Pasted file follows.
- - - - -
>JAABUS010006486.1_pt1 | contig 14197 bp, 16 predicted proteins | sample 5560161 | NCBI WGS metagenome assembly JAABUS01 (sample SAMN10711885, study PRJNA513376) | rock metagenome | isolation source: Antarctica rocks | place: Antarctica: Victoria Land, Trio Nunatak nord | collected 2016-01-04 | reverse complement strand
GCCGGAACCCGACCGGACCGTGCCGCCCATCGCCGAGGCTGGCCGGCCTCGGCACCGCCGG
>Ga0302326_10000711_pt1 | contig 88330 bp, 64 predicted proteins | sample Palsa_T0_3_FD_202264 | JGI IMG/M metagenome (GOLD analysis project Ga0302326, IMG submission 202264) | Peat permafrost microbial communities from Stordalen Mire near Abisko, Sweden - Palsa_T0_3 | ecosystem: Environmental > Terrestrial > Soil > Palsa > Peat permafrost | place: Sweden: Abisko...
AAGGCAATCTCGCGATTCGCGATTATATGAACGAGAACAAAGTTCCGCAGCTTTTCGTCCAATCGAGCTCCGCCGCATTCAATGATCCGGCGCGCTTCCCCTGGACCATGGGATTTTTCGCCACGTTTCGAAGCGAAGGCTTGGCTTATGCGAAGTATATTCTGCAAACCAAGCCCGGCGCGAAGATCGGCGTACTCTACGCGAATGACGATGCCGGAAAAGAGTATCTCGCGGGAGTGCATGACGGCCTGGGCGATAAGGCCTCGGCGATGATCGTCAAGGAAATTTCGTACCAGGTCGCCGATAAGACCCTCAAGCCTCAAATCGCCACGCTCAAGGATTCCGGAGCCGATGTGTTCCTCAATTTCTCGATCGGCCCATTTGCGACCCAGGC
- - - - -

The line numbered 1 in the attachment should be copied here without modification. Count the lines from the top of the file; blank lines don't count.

>JAABUS010006486.1_pt1 | contig 14197 bp, 16 predicted proteins | sample 5560161 | NCBI WGS metagenome assembly JAABUS01 (sample SAMN10711885, study PRJNA513376) | rock metagenome | isolation source: Antarctica rocks | place: Antarctica: Victoria Land, Trio Nunatak nord | collected 2016-01-04 | reverse complement strand